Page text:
The Texas Historical Commission's (THC) Archeology Division works to identify, protect, and preserve Texas' irreplaceable archeological heritage. Using a regional approach, archeologists and staff participate in a variety of activities to support this mission. The director of the THC's Archeology Division serves as the State Archeologist.
Archeology staff members responsibilities include reviewing public construction projects that may impact significant archeological sites; administering the State Antiquities Landmark (SAL) designation program; serving as support staff for the Texas Antiquities Advisory Board, which evaluates sites for SAL designation and issues state antiquities permits; recording and evaluating archeological sites; advising archeologists, property owners, and other individuals concerning the laws and rules that apply when unmarked cemeteries are discovered; and conducting and reporting on archeological research and investigations.
The state is divided into seven regions, each with a devoted staff archeologist to provide assistance to stewards, landowners, and communities when needed. They investigate important endangered sites dating from prehistoric times to the 20th century, record archeological sites, and monitor previously recorded sites to ensure their protection.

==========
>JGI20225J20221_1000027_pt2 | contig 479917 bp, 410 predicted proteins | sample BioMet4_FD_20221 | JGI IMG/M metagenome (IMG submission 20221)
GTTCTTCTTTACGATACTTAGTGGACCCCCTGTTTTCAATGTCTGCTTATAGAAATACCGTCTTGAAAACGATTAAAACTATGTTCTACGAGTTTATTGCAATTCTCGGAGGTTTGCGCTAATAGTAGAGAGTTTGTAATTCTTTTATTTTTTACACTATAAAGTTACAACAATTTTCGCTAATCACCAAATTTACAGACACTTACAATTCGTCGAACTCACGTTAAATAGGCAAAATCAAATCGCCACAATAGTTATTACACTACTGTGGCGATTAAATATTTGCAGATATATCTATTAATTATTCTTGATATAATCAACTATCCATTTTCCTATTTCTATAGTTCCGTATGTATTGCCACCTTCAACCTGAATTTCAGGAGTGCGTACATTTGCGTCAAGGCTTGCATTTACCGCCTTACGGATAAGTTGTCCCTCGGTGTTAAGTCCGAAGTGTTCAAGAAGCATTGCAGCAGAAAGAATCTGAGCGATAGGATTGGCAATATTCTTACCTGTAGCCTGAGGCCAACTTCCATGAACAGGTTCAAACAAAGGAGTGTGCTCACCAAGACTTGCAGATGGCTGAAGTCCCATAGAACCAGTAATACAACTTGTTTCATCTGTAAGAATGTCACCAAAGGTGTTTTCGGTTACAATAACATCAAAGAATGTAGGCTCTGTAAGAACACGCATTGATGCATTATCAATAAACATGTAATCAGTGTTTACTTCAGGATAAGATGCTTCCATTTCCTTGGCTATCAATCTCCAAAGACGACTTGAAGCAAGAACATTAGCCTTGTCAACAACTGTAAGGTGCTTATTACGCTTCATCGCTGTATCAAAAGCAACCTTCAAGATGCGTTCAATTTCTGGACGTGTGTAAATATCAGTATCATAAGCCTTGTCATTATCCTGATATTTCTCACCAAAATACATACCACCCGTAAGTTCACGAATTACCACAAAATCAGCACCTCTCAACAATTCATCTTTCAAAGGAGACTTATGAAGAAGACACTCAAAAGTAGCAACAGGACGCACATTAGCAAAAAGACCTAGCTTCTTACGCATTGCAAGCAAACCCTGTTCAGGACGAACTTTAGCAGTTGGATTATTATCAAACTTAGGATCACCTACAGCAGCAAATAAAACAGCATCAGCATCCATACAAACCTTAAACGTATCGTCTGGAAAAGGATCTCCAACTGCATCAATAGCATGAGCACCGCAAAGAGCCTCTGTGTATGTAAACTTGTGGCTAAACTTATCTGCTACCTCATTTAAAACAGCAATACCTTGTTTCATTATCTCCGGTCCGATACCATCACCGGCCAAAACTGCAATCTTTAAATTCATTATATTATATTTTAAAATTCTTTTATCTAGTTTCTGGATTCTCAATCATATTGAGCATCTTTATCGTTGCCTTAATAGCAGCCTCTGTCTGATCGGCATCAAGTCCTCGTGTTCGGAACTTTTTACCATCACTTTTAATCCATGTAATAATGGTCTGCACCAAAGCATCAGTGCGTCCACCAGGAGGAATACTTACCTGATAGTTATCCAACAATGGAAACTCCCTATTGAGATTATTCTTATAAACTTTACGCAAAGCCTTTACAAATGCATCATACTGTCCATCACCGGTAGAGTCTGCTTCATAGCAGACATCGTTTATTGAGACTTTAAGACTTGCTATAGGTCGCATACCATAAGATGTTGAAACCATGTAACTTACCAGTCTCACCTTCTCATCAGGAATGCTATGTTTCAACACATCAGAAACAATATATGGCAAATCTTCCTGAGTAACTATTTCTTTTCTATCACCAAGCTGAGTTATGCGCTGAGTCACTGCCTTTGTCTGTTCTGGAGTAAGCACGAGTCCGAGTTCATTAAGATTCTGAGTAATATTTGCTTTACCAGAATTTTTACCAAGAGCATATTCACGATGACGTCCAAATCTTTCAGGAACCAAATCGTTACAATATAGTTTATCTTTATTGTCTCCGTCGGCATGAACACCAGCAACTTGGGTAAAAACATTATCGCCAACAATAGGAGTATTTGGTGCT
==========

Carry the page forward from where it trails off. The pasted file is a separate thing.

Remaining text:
Avocational archeologists working as volunteers to preserve and interpret the vast archeological landscape of Texas. Stewards assist regional staff archeologists and the public by recording and monitoring archeological sites, recording artifact collections, giving talks to schools and preservation groups, and helping survey private lands.
Each October, Texas Archeology Month (TAM) celebrates the spirit of discovery. Numerous organizations and institutions around the state host public events during October in observance of TAM. The THC compiles TAM event information and produces the TAM Calendar, which is posted on the THC website.
Protection, preservation, and investigation of historic shipwrecks in all state-owned waters of Texas. The State Marine Archeologist maintains an ever increasing inventory of wrecks, investigates known wrecks and reviews development projects in state waters for possible impact to historic shipwrecks.
For decades, Texas landowners have worked with the THC to preserve important sites throughout the state. The THC recognizes these landowners who protect historic places—from frontier forts to prehistoric hunting camps—with a Historic Texas Lands Plaque.
|The LaSalle Archeology Projects||The Red River War Battle Site Project||The 1554 Spanish Plate Fleet|
Read more about the office of State Archeologist in the Handbook of Texas Online.